Construction begins on Largo’s first mixed-use project
LARGO — When developer Gary Tave announced his plans to build Largo’s first mixed-use project along West Bay Drive, city leaders were thrilled about the prospects for downtown.
After three-plus years of hearing about West Bay Lofts, some, including Mayor Woody Brown, began to temper those expectations.
A groundbreaking June 5, however, revived those feelings of excitement and brought new hope for the revitalization of downtown.
“Everybody around here seems to be pretty optimistic,” Brown said May 30. “Like me, I think they kind of pulled back their excitement because it has taken so long. But once we see bulldozers and activity, I think everybody will be excited for the change that’s coming.”
That change is a $48.8 million project that includes a five-story building on the 500 block of West Bay Drive and a three-story building on the 600 block.
The project will be comprised of 123 market-rate apartments above 40,000 square feet of ground-floor commercial space in both buildings. Tave said he has a letter of intent from a local restaurateur to lease 6,700 square feet in one of the buildings but won’t disclose who as of yet.
The facility also will include rooftop solar power installations, the region’s first automated valet parking garage and a bridge on the second floor connecting the two structures.
Amenities will include a fitness facility, business center, guest suites, rooftop pool and entertainment areas. Each unit will have 9-foot-high ceilings, ceramic flooring and stacking washer/dryer units.
“I think you can all imagine the change that this is going to impose on downtown Largo, and we sincerely hope that it is a catalyst for bigger things to come,” Tave said June 5 during the groundbreaking behind the now-shuttered Barley Mow Tavern.
Tave’s original plan had called for the construction of both buildings simultaneously, but he said fitting the entire project into contractors’ schedules has proven difficult so he will likely start with infrastructure work on the 600 block.
Economic Development Manager Teresa Brydon said Tave, a Largo native and owner of Largo Central LLC, deserves plenty of praise for tackling a project in a part of the city where many have struggled.
“When you look at our community, you are taking a chance,” she said. “This is an unknown territory. We call it pioneering. And I think having someone who lives in our community do this, that’s exactly what had to happen. He’s going to do great.”
The city had been trying to redevelop the 500 block of West Bay Drive since early 2007, when it purchased the land for $1.8 million.
The recession immediately followed, however, sending property values plummeting. With the exception of leasing some of the land to the Barley Mow Tavern, the property remained dormant until Tave bought up the entire block for $200,000 in early 2016.
Tave also paid $1.55 million for the 600 block from the owners of the Oak Alley Apartments that used to be located at the site.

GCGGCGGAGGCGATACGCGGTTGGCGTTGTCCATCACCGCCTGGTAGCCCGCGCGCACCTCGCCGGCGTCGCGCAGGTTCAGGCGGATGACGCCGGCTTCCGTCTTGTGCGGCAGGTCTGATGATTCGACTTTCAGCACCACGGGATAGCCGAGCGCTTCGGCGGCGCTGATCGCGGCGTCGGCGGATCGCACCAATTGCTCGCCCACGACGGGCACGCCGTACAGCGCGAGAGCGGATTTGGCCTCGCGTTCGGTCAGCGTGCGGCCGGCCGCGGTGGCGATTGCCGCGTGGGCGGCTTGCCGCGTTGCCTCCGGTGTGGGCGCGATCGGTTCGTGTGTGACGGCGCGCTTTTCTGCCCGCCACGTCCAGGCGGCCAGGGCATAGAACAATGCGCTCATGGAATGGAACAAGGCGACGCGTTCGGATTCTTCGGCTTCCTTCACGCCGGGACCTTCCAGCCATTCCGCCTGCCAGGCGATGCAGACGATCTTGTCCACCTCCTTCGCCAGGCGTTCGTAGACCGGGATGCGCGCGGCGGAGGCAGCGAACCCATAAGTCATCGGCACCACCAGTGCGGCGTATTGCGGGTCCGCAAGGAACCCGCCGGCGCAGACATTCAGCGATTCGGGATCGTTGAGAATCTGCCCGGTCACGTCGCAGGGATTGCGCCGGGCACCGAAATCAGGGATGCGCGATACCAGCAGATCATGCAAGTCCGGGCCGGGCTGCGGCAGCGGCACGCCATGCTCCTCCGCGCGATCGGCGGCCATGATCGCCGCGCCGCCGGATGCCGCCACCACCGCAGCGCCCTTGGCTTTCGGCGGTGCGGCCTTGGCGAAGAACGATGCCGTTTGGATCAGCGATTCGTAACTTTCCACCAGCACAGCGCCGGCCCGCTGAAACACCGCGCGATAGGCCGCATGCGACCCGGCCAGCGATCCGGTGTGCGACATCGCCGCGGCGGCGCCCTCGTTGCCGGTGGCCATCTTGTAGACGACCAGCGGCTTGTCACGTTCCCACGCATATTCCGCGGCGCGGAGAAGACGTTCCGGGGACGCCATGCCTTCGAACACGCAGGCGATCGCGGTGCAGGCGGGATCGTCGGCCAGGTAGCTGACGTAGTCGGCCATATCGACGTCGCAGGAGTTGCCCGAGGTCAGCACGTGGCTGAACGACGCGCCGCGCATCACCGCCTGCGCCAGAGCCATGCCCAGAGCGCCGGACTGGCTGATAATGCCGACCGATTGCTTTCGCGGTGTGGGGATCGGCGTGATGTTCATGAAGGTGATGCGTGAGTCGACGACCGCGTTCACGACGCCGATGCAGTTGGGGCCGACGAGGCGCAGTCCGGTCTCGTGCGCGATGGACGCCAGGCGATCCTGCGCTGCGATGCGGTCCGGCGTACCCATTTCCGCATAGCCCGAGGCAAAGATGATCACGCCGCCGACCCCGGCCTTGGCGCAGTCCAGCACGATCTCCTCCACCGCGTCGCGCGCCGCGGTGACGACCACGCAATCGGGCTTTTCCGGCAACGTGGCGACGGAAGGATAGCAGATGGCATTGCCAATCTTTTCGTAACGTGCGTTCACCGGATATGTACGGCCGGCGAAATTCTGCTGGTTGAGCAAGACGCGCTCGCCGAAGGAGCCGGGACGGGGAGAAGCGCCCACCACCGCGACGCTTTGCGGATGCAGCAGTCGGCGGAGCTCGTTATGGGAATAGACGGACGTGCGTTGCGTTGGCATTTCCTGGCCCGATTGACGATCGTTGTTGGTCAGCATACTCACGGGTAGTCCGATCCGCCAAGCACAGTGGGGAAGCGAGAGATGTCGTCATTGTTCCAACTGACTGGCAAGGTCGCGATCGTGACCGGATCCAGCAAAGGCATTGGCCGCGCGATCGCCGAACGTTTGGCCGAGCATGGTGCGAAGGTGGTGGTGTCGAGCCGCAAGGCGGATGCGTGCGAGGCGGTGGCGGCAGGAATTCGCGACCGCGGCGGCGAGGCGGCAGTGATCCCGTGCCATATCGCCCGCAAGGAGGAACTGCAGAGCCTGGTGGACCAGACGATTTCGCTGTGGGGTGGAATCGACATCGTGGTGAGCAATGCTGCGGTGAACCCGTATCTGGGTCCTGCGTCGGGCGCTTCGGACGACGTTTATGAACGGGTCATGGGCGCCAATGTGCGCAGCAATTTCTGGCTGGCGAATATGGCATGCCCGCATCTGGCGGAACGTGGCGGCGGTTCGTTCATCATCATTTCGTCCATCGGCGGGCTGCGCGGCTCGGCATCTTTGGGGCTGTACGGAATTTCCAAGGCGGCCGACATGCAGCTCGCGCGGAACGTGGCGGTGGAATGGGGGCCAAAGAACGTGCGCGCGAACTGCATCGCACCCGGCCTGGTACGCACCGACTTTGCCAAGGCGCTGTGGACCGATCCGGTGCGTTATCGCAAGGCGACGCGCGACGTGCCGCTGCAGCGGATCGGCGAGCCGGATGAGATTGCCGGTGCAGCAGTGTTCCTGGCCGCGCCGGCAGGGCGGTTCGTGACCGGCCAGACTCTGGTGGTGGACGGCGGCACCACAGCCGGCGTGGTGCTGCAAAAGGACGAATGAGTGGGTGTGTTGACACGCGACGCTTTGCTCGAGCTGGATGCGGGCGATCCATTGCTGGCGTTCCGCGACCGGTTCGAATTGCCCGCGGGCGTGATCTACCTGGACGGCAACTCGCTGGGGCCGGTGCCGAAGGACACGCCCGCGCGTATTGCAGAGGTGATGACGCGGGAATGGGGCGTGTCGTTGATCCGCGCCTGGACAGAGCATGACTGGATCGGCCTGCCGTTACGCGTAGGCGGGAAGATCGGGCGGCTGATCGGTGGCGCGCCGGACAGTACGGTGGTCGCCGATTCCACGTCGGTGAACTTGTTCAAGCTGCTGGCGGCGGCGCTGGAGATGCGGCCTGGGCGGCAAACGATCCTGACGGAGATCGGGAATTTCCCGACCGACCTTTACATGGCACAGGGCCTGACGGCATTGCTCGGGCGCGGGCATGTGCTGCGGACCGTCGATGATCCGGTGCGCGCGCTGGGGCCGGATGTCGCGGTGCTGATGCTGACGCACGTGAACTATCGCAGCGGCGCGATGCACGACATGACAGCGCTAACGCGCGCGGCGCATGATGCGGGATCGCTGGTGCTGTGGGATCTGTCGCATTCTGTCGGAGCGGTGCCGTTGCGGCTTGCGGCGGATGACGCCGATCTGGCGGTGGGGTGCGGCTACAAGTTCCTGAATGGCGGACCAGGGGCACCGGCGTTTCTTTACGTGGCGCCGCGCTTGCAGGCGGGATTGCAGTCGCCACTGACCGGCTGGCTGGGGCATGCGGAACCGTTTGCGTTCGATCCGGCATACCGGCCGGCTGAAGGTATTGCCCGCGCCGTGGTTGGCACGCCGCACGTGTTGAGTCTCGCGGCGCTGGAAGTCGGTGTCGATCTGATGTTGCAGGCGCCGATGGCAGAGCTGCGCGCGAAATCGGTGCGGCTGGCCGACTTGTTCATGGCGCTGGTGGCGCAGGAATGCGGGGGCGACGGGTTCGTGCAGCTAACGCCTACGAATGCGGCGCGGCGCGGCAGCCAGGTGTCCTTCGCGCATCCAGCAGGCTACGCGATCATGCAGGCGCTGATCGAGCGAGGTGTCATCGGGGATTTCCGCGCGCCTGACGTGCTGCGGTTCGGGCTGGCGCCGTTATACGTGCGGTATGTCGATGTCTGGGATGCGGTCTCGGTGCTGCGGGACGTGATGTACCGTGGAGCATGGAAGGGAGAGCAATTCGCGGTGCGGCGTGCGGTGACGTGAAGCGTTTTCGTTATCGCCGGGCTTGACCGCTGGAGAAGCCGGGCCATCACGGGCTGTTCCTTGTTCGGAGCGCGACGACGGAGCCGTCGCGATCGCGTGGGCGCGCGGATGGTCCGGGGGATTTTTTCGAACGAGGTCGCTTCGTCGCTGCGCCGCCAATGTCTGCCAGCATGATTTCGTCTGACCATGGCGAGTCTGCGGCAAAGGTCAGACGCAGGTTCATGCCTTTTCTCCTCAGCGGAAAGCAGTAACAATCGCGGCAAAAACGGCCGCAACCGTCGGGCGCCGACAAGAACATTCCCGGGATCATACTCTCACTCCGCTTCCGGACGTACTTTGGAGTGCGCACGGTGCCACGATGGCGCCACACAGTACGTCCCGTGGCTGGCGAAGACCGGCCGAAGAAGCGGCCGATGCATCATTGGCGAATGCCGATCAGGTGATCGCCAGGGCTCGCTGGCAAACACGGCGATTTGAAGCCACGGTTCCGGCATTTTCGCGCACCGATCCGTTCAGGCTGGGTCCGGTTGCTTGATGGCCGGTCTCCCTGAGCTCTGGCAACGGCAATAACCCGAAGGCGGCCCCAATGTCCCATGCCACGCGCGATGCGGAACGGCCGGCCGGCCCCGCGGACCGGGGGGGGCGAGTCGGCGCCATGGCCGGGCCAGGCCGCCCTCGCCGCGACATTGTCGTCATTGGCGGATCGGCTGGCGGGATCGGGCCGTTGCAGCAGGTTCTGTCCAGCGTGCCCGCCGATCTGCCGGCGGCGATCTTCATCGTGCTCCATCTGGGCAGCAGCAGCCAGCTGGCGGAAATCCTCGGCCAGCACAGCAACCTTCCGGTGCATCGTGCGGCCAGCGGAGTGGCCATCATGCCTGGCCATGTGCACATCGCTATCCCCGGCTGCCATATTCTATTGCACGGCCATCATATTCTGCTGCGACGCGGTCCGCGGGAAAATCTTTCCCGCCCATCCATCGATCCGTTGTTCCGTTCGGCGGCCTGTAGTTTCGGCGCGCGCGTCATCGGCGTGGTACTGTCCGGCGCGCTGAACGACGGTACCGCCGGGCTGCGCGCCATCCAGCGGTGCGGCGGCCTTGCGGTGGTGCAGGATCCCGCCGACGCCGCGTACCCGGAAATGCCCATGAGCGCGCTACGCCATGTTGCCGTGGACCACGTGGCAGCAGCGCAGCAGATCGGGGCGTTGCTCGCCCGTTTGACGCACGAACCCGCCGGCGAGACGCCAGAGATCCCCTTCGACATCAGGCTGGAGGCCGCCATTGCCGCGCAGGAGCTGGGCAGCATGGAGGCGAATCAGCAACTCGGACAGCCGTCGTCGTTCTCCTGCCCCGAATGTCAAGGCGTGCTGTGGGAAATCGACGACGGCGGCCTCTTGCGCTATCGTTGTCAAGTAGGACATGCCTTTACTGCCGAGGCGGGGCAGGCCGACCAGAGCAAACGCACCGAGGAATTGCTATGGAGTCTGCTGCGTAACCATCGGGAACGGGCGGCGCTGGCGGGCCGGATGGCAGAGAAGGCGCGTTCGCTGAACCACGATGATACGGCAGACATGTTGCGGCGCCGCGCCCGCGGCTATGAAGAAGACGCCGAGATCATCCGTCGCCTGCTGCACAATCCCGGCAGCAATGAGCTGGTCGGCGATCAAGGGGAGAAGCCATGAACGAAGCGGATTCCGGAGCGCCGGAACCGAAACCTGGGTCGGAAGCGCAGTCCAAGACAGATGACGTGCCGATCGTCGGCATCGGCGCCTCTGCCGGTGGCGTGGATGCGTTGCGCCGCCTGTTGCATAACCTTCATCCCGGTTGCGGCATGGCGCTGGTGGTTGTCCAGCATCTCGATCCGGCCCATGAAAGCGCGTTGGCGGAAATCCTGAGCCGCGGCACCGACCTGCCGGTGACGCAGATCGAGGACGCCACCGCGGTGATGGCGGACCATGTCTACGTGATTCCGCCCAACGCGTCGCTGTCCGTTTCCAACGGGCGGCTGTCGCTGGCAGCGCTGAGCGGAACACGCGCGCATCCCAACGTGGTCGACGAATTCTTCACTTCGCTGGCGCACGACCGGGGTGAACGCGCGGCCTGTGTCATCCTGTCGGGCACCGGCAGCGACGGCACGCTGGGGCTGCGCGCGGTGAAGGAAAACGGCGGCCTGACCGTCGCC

In order to help facilitate the project, the city also provided Tave with a density bonus and awarded him a development grant that could net him an estimated $1.7 million — or 50 percent of Largo’s portion of tax increment revenue generated by the project over the next 10 years.
City Manager Henry Schubert thinks it will all be worth it.
“The groundbreaking for this mixed-use development represents the attainment of our collective vision for our downtown,” he said. “This will be the first of what I believe will be many projects that will transform not only this portion of our city, but the image of our entire community.”
Building a buzz
Brown, whose chiropractic office is almost directly across the street from the project, said he speaks with downtown patrons and business owners often, and he thinks the Lofts will help spark change.
“There’s a little bit of an underground buzz of activity with people fixing up their houses and there’s some commercial spaces newly occupied,” he said.
As some of those vacancies fill up, Brown said he does recognize the potential parking and traffic problems that could be created by adding 123 apartments to an already congested area.
He’s hoping some of those apartments will be taken up by those who work in the Medical Arts District just west of the project, therefore taking some commuters off the road.
He added that the West Bay Drive Redevelopment Plan accounted for traffic and density increases, but the city would make sure to monitor the situation.
“As these vacancies in the older retail kind of fill up, we may see some challenges in parking and we’ll have to kind of address that as we go,” he said. “But I think that’s a good problem to have.”
Schubert said he may have had moments of skepticism, but those moments have abated and now he’s hopeful for the future.
“I look forward to returning to this site for the ribbon-cutting marking the completion of the most impressive private sector structure to ever be constructed in the city of Largo,” he said.